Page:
(A) De novo drug resistance: patients who exhibit pharmacoresistance from the time of onset of their very first seizure. In these patients seizures are difficult to control right from the start (pharmacoresistance has been fully developed before the start of AED treatment).

(B) Progressive drug resistance: In these patients seizures are initially well controlled, but then become refractory over time. This pattern may be observed, for instance, in some childhood epilepsies or patients with mesial temporal lobe epilepsies

(C) Waxing and waning resistance: In this case seizures follow a waxing and waning pattern alternating between a remitting (pharmacoresponsive) and relapsing (pharmacoresistant) course. Some of these patients, may become seizure-free later on with additional AED trials (intractability is not sustained).1,8

These different patterns of drug-resistance in epilepsy strongly suggest existing of several various patomechanisms underlying epilepsy pharmacoresistance. In the past three decades, various potential mechanisms underlying epilepsy pharmacoresistance or factors predicting poor outcome have arisen, among them two major hypotheses which were thoroughly investigated and discussed:  the multidrug-transporter hypothesis and the target hypothesis.9

The Transporter hypothesis suggests that inadequate penetration of AEDs across the blood–brain barrier (BBB), caused by increased expression or function of efflux transporters such as P-glycoprotein (PGP) and multidrug resistance-associated proteins (MRPs), leads to insufficient drug levels in epileptogenic brain tissue. These transporters are localized to the BBB where their primary physiologic role is to extrude potentially harmful xenobiotic molecules from the brain. However, there has been controversy as to which AEDs are transported by human PGP. The molecular principle of overexpression has not been clarified - whether it is a result of a second-line protection of the blood-brain barrier caused by seizure impairment, or a result of a chronic barrier dysregulation.  Reports in literatures suggest that different transporters could play a role in reduced penetration of the AEDs across the BBB, and even more important, some AEDs are not a multi-drug transporters substrates (levetiracetam for example), but patients non-responders to other AEDs are refractory to levetiracetam as well.10,11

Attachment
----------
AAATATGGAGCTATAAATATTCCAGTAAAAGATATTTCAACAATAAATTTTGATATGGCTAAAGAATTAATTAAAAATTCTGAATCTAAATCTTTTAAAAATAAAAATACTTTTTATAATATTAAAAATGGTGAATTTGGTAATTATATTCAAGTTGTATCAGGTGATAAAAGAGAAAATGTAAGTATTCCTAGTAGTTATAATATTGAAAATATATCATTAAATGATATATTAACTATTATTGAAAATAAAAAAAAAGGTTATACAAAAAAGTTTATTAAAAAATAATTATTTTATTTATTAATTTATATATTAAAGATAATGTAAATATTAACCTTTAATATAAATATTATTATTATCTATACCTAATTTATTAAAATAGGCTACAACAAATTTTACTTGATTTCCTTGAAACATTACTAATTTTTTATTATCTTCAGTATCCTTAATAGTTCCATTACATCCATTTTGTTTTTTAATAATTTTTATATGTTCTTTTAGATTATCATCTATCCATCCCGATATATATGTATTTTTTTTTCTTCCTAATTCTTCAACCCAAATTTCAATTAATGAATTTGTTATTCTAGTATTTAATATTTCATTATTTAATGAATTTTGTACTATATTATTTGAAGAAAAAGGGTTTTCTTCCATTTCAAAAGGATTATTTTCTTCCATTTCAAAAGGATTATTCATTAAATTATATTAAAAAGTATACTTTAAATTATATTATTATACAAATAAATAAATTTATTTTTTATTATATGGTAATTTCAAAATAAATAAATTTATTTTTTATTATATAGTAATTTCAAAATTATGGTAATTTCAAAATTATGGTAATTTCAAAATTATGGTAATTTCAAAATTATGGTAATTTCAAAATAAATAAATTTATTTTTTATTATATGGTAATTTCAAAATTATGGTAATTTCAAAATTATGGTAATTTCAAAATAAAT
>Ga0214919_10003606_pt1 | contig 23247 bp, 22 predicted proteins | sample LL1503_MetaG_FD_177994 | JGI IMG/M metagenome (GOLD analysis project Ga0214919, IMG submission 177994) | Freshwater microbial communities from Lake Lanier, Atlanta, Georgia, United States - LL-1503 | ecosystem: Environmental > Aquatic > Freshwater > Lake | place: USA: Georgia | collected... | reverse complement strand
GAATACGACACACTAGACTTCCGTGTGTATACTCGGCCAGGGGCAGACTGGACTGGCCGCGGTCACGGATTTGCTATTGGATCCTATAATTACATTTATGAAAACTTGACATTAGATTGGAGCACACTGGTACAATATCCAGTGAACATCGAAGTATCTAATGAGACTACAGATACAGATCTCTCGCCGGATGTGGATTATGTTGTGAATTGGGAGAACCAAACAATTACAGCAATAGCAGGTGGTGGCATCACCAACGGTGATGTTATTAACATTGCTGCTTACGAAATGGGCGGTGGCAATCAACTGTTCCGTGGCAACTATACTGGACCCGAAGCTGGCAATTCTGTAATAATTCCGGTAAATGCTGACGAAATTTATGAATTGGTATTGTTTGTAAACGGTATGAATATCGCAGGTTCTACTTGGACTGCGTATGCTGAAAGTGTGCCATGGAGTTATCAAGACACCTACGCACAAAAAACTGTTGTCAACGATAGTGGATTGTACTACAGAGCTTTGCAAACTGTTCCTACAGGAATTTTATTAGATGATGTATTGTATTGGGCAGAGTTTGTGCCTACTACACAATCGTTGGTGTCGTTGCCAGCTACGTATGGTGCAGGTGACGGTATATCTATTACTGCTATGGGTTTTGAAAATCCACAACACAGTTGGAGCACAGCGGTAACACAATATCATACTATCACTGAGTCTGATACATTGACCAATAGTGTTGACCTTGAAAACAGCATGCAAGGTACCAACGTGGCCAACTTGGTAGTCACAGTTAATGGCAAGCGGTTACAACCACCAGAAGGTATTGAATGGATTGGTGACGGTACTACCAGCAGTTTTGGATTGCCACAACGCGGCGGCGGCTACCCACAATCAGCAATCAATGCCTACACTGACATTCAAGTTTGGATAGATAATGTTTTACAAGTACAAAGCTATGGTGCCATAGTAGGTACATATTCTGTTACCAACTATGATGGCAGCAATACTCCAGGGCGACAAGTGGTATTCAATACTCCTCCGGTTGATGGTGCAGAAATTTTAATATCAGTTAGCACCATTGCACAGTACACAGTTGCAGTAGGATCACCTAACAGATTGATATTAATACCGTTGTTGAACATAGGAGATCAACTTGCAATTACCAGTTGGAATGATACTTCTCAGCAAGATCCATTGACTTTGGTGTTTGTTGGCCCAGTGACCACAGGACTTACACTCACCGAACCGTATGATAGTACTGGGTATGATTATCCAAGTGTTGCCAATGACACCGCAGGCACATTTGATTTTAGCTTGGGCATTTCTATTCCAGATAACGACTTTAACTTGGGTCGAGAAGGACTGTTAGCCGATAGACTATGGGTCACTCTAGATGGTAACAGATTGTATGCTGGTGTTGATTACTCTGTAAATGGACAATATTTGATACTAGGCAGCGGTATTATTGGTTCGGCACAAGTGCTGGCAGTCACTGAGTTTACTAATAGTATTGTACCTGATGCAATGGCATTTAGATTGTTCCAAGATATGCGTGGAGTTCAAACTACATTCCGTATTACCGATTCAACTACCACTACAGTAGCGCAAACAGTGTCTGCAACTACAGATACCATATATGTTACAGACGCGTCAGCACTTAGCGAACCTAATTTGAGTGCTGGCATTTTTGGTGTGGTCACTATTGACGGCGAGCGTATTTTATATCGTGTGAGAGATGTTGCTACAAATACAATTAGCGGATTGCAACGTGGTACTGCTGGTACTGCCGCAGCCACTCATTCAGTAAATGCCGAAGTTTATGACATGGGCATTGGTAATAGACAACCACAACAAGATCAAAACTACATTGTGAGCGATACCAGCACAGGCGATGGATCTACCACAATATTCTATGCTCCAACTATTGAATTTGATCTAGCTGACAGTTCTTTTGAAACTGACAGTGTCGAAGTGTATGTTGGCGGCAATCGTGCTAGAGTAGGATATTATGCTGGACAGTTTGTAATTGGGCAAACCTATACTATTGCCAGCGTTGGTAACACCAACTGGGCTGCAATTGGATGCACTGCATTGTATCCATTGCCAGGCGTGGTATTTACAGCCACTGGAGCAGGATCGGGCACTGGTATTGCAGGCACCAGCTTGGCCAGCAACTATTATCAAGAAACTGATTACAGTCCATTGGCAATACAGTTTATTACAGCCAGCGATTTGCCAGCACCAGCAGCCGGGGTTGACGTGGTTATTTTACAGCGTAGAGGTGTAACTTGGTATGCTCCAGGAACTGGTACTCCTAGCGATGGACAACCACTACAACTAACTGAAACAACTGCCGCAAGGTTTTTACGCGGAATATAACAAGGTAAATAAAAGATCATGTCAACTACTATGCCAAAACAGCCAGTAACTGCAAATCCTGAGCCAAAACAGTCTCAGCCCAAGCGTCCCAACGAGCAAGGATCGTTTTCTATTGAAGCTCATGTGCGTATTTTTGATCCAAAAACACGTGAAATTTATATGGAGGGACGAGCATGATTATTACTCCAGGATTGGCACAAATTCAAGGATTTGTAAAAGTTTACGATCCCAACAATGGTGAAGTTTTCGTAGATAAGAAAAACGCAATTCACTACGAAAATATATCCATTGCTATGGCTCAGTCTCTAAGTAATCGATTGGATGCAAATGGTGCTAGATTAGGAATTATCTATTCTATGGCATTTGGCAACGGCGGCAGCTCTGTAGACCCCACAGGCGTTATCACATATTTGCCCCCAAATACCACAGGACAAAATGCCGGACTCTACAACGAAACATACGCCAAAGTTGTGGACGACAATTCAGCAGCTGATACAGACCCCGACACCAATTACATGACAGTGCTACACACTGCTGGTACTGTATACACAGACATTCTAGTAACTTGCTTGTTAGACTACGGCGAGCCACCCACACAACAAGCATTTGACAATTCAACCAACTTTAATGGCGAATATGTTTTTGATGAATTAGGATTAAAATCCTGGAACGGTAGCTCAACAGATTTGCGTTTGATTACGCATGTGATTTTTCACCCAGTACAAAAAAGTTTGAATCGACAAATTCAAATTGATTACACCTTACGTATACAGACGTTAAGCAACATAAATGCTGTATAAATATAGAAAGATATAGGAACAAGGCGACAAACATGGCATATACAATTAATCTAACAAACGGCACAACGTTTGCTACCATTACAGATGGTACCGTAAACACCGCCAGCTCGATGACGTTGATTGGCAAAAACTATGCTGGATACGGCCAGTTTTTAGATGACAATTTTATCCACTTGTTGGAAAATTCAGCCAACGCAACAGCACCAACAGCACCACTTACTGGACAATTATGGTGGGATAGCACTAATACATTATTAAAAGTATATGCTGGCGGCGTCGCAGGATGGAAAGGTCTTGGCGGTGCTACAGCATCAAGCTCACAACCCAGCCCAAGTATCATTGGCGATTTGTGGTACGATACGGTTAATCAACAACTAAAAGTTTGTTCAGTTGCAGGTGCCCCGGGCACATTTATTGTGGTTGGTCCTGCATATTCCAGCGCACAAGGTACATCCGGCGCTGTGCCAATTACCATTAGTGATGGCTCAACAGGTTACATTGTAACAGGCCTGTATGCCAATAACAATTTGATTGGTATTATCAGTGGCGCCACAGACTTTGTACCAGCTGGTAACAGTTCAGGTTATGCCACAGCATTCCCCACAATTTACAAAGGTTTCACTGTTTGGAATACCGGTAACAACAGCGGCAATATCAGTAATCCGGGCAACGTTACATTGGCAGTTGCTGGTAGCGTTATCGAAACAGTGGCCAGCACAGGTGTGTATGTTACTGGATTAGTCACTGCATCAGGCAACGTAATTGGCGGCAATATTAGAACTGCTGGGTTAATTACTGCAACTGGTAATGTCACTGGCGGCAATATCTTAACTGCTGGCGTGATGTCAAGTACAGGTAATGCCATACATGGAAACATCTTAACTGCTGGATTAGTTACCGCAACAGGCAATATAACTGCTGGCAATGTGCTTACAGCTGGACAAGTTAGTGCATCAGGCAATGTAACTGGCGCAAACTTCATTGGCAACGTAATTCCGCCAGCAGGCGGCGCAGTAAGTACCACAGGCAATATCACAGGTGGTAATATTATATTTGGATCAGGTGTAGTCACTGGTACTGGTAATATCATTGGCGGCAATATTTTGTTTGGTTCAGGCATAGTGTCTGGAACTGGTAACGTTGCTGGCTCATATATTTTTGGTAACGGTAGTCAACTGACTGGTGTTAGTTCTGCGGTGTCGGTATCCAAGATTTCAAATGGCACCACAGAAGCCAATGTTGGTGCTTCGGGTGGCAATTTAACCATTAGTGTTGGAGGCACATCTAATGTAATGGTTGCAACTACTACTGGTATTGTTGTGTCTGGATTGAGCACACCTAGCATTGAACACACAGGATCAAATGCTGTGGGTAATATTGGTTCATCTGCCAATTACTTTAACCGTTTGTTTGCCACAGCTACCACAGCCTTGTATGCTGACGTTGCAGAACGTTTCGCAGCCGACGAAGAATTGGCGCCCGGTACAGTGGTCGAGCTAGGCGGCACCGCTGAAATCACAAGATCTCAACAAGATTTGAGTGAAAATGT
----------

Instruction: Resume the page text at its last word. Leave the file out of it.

Evidence for the other hypotheses, including the popular target hypothesis, is currently more limited. A reduced sensitivity, caused by intrinsic or acquired changes in major targets for many of the clinically established AEDs, such as the voltage-gated sodium channel and the GABAA receptor, has been suggested to have a role in AED-resistant chronic human and experimental epilepsy.12 This hypothesis could be plausible explanation of the resistance to some AEDs which acts by specific target, but could not explain resistance to all AEDs acting via different targets and by different mechanisms, since a polymorphism in a single molecular target is unlikely to account for pharmacoresistance to all AEDs.

In recent years, several more potential mechanisms have been implicated in epilepsy pharmacoresistance, such as the network hypothesis, the gene variant hypothesis and the intrinsic severity hypothesis.

The network hypothesis proposes that structural brain alterations and/or network changes (for example, hippocampal sclerosis) are involved in resistance to AEDs.13 This could only partial explain pharmacoresistance because not all patients with hippocampal sclerosis and other proposed alterations are pharmacoresistant.

The gene variant hypothesis suggests that there is an inherent resistance that is governed by genetic variants of proteins that are involved in the pharmacokinetics and pharmacodynamics of AED activity. However, it is still hard to believe that so many genetic variants necessary to interfere with all potential pharmacokinetics or pharmacodynamics processes could happen in individual in the same time. Similar but more comprehensive is the hypothesis of mechanisms related to AED – development of tolerance and ineffective mechanisms of action. Tolerance is an adaptive response of the body of reduced response to a drug after repeated administration. It develops to some drug effects much more rapidly than to others and depends on the drug and individual, probably genetic factors. Two major types of tolerance are known: pharmacokinetic (metabolic) tolerance which is due to induction of AED-metabolizing enzymes and could be easily to overcome by increasing dosage, and second, pharmacodynamics (functional) tolerance due to "adaptation" of AED targets (e.g. loss of receptor sensitivity, similar to the previously discussed target hypothesis).14,15